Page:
In this design, plastic drums are pressed into service as [Joonas] does not have a metal 3D printer. A brushed DC motor is used to drive the shredder. A large multi-stage gearbox is used to step down the motor’s output and provide plenty of torque to do the job.

The shredder gets tested with plenty of amusing garbage. Everything from old vegetables, to paper, and rock-hard old cheeseburgers are put through the machine. It does an able job in all cases, though obviously the plastic drums can’t handle the same kind of jobs as a proper metal shredder. Harder plastics and aluminium cans stall out the shredder, though. The gearbox also tends to strip gears on the tougher stuff. The basic theory is sound, but some upgrades could really make this thing shine.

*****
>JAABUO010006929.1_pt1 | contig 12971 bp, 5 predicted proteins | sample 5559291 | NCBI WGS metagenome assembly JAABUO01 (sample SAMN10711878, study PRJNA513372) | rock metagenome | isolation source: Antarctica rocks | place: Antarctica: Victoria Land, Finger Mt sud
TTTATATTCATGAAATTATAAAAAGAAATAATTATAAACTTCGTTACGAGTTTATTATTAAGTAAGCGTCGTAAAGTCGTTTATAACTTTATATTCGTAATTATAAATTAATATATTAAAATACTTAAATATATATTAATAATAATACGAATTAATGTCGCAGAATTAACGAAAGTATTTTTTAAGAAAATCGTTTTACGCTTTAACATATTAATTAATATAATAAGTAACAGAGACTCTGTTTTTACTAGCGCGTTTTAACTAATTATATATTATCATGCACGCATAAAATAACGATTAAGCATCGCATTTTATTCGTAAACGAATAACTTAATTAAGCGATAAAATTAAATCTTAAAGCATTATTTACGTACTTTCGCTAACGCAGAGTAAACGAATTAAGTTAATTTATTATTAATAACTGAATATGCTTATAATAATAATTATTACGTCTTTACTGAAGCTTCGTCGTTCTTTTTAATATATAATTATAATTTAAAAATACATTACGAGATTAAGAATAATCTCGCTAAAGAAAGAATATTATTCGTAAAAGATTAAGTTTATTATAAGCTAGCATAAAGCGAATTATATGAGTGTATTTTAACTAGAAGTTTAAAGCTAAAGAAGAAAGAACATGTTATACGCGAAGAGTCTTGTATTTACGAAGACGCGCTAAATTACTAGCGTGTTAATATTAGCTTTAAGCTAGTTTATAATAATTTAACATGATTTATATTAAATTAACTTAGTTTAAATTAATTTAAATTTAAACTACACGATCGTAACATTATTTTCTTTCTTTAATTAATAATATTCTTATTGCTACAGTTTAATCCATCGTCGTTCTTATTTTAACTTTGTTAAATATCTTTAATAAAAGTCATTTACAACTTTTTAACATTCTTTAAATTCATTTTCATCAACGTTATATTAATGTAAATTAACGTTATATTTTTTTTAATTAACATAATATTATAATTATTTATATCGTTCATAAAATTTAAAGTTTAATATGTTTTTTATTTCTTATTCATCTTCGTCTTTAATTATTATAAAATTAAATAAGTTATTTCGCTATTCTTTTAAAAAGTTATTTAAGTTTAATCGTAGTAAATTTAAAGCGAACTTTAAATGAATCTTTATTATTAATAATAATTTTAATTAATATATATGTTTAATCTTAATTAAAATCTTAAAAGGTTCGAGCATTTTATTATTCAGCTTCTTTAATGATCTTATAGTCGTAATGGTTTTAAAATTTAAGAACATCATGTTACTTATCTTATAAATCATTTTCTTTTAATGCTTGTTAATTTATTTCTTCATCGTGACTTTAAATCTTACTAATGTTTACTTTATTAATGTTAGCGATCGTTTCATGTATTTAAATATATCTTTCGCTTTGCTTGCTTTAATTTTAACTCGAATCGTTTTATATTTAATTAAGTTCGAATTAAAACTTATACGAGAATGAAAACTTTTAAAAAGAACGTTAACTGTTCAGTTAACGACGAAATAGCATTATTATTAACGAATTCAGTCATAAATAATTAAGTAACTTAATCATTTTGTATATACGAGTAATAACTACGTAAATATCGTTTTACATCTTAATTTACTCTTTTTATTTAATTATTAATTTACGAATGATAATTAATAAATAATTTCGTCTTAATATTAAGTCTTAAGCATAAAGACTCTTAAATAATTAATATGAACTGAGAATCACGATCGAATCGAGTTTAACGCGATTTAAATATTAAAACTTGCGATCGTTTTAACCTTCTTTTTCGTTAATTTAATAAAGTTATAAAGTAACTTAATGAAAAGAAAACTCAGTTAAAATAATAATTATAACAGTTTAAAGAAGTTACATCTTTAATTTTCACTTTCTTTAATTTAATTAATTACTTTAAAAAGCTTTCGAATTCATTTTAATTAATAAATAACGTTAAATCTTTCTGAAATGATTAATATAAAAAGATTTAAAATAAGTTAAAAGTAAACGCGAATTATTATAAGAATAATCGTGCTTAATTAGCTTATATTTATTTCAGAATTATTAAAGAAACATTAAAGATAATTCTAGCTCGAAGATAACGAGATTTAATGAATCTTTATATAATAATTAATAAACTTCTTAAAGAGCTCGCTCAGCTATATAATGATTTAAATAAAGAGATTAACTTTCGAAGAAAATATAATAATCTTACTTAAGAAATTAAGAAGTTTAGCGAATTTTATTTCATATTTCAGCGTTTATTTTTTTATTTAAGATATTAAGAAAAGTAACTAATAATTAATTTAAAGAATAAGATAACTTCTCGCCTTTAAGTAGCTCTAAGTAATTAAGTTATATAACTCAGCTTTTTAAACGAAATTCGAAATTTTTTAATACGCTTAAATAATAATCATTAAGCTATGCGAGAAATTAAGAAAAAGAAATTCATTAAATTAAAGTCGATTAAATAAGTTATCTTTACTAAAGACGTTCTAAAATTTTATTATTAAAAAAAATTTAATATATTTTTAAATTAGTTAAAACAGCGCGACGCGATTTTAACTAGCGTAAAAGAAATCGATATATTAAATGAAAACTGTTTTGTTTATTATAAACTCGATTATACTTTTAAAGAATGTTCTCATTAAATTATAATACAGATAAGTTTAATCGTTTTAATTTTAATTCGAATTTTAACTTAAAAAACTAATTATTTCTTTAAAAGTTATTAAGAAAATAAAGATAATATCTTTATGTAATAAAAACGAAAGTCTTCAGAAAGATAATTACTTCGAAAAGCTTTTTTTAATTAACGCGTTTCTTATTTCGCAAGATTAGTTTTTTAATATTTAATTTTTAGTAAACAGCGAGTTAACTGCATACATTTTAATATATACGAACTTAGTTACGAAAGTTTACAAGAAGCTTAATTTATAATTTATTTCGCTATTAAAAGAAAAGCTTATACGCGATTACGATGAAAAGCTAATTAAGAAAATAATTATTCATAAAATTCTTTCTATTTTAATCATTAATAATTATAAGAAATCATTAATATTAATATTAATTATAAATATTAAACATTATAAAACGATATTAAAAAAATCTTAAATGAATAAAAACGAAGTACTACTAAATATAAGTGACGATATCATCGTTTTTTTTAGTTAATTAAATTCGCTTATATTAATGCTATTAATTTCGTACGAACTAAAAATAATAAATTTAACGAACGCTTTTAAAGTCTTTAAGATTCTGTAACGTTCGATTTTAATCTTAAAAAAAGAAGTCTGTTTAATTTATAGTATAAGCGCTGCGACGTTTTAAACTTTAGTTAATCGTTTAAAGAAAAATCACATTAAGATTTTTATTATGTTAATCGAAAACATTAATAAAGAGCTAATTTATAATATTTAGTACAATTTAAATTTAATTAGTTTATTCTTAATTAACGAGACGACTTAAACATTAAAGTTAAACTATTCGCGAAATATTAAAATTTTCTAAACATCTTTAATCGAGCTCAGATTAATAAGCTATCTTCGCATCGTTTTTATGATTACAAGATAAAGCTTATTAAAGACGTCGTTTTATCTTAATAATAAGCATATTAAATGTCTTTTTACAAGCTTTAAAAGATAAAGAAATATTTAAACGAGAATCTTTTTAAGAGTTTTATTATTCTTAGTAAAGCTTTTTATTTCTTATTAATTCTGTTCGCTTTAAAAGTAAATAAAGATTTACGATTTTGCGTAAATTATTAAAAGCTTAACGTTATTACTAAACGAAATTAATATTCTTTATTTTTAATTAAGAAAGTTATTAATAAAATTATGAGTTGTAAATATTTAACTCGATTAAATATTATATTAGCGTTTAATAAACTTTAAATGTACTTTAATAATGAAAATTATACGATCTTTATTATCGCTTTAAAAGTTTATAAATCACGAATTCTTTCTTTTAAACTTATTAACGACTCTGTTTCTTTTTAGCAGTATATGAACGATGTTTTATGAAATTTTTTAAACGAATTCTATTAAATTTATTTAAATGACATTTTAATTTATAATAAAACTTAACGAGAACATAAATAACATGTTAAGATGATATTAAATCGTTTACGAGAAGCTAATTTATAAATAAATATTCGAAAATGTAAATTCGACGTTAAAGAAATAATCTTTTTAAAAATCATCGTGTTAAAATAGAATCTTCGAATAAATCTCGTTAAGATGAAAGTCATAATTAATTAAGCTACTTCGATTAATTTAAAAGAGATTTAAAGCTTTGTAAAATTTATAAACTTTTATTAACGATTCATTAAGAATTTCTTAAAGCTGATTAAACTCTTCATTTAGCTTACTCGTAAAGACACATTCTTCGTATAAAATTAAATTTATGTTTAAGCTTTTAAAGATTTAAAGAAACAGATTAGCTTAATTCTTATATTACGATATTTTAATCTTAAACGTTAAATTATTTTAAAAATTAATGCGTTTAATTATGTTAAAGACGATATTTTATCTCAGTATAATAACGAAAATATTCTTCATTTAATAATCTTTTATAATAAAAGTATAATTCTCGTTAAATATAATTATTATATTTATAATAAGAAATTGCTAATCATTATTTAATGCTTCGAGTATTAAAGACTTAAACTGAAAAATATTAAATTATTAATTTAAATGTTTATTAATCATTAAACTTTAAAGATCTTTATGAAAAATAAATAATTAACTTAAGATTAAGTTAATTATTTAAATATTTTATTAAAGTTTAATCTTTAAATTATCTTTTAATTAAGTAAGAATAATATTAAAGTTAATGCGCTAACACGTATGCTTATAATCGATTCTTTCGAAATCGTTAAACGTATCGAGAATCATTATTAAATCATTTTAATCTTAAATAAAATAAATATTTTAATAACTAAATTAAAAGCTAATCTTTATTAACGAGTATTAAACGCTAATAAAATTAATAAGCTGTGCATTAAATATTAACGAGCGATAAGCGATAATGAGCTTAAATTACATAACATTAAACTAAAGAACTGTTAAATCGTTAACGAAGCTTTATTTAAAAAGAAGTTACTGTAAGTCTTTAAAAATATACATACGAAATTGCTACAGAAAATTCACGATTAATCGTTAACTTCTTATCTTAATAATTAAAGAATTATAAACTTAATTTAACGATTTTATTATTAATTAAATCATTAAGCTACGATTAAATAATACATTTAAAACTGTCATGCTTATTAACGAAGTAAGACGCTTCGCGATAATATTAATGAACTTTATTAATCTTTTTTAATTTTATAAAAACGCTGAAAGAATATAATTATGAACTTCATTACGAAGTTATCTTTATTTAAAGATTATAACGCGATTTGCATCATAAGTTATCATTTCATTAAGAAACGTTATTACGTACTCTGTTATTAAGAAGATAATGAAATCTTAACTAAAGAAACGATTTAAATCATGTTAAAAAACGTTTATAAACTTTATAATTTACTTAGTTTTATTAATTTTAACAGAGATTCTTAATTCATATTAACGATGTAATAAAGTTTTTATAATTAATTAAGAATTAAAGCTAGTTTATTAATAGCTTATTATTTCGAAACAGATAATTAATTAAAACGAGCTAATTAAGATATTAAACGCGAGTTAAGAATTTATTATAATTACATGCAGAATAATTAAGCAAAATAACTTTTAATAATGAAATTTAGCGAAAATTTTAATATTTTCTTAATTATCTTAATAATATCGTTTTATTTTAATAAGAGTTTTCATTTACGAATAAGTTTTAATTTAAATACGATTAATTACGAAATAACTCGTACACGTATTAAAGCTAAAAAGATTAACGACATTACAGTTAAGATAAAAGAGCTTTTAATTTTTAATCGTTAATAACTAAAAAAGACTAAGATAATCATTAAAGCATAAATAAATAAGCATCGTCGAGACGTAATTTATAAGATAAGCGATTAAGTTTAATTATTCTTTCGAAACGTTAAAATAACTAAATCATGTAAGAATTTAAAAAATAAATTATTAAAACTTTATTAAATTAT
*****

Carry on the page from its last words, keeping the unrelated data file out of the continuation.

Is it a device that will see a lot of practical use? Perhaps not. Is it a fun device that would be the star of your next hackerspace Show and Tell? Absolutely. Plus it might be a great way to get rid of lots of those unfinished projects that always clog up your storage areas, too! Video after the break.

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Finessing A Soldering Iron To Remove Large Connectors

One of the first tools that is added to a toolbox when working on electronics, perhaps besides a multimeter, is a soldering iron. From there, soldering tools can be added as needed such as a hot air gun, reflow oven, soldering gun, or desoldering pump. But often a soldering iron is all that’s needed even for some specialized tasks as [Mr SolderFix] demonstrates.